I've noticed that too. He brings it up in Between the Assassinations as well. I wouldn't count is senseless though. I think it has a very distinct point. If you notice the 'Vitiligo Lips' is a man of mixed character - neither pure nor evil. He's been corrupted for sure, but there are also some (white) spots of compassion.
Or maybe I'm reading too much into it.
I have read many novels set in India, many great, but not many that feel so authentic. This novel brings so much to life — the slums of India, the class system, juxtaposition/intermingling of wealth and poverty, and the complexity of life in a world where class is deeply rooted in religion, tradition, acceptance, etc... And it does it without resorting to what I consider "Bollywood" tactics — no weird coincidences, no savior appearing from nowhere, spontaneous dancing :-p, etc...
The characters will stay with you, the prose is wonderful — never full of itself and intrusive, and this title (so apt) will cause you to consider the spaces between you and those in your world, something we often purposely ignore.
I heard a recording of Jhumpa Lahiri doing a reading of the title story. I'm completely mesmerized by her style of writing. I'm really excited for its release.
If anyone wants to hear (or watch) the reading, you can find it [here](http://www.spl.org/default.asp?pageID=collection_podcasts_author2007).
You do realize it's out, right? Has been for nearly a year.
Umm... of course! I meant the paperback :-/
Are you guys fans of this kind of book? I call it the "NRI" genre. There are tons of books on immigration and immigrants -- at least in American literature (for obvious reasons). But, these South Asian-themed stories have a certain peculiarity about them.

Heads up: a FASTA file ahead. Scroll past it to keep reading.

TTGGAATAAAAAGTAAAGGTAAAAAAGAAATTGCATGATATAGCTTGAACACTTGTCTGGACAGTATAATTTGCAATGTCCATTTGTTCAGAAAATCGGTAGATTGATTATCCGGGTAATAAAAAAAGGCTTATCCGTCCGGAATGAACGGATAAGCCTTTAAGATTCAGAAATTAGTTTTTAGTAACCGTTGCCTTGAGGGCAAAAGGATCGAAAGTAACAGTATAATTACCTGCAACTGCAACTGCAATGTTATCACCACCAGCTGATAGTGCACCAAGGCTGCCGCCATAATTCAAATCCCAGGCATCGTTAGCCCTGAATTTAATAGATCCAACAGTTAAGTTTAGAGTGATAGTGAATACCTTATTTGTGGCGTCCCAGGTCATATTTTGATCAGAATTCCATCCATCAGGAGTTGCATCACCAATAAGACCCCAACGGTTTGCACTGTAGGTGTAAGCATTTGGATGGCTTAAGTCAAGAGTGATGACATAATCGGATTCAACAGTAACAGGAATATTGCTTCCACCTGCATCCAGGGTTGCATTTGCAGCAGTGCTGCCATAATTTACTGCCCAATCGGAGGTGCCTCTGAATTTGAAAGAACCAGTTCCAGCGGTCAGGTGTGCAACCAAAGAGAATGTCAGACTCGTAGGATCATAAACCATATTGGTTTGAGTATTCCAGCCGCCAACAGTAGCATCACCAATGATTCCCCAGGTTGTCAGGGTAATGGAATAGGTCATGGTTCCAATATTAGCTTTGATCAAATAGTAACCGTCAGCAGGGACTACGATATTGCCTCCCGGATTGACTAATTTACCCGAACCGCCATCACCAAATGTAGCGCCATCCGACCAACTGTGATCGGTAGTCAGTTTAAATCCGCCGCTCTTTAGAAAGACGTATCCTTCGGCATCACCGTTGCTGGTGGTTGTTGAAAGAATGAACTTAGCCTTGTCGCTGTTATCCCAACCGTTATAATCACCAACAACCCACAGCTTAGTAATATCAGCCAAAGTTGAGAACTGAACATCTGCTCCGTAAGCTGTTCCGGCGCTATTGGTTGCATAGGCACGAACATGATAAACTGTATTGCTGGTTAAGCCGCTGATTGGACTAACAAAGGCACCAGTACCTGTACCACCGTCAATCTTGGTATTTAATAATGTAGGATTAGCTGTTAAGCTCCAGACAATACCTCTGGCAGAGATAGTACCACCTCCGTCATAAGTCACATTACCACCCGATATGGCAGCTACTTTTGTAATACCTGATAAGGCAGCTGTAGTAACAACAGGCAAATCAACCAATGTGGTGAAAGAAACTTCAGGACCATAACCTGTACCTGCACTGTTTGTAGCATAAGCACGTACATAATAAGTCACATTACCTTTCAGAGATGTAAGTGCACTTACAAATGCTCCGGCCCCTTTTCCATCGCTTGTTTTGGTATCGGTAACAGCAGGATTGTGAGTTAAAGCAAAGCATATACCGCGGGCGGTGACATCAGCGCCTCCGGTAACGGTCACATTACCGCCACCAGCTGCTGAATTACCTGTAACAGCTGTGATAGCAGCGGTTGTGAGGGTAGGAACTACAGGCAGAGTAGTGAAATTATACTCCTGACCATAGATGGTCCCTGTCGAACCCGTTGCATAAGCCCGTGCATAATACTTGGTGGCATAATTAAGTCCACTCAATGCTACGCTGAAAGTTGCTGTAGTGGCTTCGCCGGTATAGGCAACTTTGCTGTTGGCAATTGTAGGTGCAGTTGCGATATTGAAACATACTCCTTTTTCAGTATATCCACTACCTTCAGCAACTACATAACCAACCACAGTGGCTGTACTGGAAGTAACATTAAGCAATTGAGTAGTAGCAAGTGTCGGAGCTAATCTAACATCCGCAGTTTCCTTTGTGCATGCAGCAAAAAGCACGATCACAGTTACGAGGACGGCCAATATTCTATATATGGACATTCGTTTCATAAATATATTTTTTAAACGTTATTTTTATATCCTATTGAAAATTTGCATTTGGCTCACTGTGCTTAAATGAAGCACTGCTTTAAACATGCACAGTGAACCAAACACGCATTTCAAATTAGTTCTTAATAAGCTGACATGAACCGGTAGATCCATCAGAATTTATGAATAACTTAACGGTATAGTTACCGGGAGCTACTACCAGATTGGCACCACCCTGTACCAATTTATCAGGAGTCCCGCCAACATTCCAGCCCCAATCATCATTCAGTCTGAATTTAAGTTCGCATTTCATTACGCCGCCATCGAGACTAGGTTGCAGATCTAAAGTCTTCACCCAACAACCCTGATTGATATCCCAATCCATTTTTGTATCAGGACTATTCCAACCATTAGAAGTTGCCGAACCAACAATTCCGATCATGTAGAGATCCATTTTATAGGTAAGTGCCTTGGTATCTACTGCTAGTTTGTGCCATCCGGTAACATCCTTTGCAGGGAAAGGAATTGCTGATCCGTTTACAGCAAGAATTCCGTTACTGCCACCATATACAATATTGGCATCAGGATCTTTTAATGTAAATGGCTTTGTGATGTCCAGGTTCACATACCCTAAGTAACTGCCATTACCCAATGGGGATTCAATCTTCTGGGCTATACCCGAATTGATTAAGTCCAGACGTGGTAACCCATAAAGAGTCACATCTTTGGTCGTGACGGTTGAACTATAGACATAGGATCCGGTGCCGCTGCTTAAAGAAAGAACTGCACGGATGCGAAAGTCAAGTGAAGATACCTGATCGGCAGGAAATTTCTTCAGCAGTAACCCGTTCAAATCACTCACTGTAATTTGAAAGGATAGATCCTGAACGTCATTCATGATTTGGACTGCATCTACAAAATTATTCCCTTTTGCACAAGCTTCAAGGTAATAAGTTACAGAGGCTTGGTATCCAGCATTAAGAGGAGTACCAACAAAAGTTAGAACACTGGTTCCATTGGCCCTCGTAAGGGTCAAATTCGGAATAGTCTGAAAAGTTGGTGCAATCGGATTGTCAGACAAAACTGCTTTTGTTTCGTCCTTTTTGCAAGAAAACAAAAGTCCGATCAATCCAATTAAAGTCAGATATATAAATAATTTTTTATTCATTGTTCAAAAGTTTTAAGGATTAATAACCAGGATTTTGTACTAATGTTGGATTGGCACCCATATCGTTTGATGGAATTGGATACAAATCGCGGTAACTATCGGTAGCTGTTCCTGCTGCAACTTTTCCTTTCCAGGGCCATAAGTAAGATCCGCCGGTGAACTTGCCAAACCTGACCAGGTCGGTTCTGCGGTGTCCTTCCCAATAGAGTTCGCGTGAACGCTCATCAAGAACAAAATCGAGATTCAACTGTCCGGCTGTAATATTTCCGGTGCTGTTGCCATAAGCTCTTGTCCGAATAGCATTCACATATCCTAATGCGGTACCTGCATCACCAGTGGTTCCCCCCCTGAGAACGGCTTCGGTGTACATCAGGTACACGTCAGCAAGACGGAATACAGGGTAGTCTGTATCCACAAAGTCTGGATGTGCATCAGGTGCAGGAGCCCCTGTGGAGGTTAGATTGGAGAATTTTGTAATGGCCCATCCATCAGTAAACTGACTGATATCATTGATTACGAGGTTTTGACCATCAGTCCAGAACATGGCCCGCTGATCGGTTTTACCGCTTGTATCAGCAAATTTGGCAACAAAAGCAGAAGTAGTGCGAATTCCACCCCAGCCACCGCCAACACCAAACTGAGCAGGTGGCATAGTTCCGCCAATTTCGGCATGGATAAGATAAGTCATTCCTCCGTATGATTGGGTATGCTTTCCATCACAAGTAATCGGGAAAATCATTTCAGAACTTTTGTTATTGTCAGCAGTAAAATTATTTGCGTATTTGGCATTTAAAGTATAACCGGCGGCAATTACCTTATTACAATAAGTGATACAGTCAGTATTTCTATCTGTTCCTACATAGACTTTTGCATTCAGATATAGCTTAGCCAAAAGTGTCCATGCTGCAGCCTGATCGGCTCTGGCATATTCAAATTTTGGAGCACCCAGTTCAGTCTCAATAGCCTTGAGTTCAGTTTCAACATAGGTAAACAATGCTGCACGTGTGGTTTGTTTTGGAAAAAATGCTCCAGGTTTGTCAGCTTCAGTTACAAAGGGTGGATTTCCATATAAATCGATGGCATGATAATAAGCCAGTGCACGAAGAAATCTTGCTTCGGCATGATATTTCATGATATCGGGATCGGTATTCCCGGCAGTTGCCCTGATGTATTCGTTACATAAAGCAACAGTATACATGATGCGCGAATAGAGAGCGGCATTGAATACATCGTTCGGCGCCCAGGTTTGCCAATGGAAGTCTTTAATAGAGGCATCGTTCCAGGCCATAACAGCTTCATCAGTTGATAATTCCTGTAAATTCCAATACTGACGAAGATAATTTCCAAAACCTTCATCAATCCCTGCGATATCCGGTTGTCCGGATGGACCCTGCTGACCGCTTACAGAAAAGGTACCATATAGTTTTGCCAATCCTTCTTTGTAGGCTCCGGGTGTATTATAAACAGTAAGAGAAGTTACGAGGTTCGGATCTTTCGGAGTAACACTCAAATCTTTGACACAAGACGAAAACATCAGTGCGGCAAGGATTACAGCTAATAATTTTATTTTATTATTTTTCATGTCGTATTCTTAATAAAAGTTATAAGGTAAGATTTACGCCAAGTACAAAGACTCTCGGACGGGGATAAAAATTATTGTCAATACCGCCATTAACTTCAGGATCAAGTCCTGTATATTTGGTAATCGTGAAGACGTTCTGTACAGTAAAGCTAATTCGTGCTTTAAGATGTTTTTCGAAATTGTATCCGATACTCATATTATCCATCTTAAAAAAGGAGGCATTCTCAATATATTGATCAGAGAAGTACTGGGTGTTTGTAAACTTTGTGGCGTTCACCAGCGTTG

Anyway, I find some (esp. Jhumpa Lahiri) to be pedestrian, pedantic and cliche. I haven't read Unaccustomed Earth (and don't plan to), but I have read the Namesake.
I agree, Ritu. At least, to a certain extent. Many Indian writers have already dealt with the immigrant experience lyrically, beautifully, and innovatively. It's not new anymore. In fact, I'd say it's over done.
Writers of the diaspora are now so beyond this subject area that they have either started writing about a generation born and brought up here, comfortable with their Indianness or having forsaken it altogether (eg. Salman Rushdie, Bharati Mukerjee etc.) or they have given themselves the liberty and the permission to write freely about an Indian or South Asian perspective, set solely and completely in those spaces (Amitav Ghosh, Rohinton Mistry, etc...).
I'm reluctant, however, to cast all writers from the Indian diaspora as part of the "NRI genre" as you call it.
So, is this worth picking up? I was kind of excited about it until **someone** threw water on that.
I loved this book. It has so many layers and dynamics at play. I've never been to Mumbai (Bombay) but have heard and seen much about it. Mehta's depiction was much more vivid and engaging than most of those combined.
I need to get out of my typical genre of reading and experience something new. I think I'll start with this. It's as far from my usual reads and yet interesting enough that I have a chance in enjoying it.
I know a couple people who've read this an not enjoyed it (primarily because of the ending). If this is your big entrée into non-required reading, you might want to pick a more universally acclaimed book.